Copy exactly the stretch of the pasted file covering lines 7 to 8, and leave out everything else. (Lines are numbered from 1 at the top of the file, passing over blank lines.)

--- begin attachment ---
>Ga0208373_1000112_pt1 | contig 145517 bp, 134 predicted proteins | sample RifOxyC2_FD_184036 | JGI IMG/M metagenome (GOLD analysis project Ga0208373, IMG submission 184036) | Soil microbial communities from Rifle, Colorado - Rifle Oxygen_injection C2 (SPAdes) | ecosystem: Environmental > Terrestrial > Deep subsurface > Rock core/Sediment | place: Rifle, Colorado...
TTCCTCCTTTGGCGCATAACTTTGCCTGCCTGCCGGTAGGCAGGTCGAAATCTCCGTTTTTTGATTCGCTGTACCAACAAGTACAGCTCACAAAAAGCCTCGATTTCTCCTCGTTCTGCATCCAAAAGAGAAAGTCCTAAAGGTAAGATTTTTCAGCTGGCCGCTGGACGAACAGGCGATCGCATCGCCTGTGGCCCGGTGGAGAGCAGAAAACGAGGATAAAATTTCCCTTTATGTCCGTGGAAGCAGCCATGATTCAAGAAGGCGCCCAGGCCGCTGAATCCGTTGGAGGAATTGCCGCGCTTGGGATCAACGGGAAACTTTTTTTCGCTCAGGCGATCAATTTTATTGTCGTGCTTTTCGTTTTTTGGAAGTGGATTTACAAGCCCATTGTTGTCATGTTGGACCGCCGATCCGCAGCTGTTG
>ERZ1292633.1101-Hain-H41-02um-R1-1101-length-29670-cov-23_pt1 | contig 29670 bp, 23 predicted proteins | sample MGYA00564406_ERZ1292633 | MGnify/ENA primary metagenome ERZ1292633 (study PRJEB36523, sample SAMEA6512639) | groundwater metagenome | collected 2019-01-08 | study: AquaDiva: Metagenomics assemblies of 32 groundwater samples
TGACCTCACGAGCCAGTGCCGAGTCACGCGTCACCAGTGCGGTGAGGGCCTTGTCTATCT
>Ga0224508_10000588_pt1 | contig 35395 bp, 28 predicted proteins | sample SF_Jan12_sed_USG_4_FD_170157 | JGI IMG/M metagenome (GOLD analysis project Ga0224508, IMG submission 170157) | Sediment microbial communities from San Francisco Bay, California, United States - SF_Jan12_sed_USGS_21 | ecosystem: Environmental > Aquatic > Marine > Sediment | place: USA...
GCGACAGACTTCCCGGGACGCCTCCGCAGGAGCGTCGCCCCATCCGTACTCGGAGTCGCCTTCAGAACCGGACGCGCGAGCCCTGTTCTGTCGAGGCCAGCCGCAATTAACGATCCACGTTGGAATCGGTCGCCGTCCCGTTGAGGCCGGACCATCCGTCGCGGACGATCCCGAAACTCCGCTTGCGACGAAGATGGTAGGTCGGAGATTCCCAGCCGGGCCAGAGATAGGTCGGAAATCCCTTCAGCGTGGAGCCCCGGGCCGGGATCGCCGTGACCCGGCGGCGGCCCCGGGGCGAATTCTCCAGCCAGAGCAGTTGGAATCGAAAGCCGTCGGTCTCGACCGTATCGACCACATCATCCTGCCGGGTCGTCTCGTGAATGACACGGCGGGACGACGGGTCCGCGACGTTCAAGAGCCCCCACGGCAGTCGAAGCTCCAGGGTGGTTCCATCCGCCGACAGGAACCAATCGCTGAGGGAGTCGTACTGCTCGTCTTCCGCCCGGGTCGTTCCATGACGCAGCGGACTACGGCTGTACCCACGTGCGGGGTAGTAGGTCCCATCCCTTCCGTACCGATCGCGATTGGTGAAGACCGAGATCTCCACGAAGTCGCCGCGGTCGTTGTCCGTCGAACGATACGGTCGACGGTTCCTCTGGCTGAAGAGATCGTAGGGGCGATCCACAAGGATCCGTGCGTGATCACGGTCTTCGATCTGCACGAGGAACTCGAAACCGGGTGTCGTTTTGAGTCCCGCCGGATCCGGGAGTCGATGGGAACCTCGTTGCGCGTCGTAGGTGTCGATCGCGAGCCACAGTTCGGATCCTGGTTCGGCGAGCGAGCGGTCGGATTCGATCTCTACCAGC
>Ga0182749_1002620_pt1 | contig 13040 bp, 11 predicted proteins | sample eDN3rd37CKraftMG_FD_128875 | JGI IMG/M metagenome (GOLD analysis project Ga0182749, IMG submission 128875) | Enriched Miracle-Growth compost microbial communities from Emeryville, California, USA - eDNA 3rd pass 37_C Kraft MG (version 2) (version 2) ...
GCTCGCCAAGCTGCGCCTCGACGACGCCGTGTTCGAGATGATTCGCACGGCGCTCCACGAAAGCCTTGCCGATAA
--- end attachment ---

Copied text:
>Ga0182749_1002620_pt1 | contig 13040 bp, 11 predicted proteins | sample eDN3rd37CKraftMG_FD_128875 | JGI IMG/M metagenome (GOLD analysis project Ga0182749, IMG submission 128875) | Enriched Miracle-Growth compost microbial communities from Emeryville, California, USA - eDNA 3rd pass 37_C Kraft MG (version 2) (version 2) ...
GCTCGCCAAGCTGCGCCTCGACGACGCCGTGTTCGAGATGATTCGCACGGCGCTCCACGAAAGCCTTGCCGATAA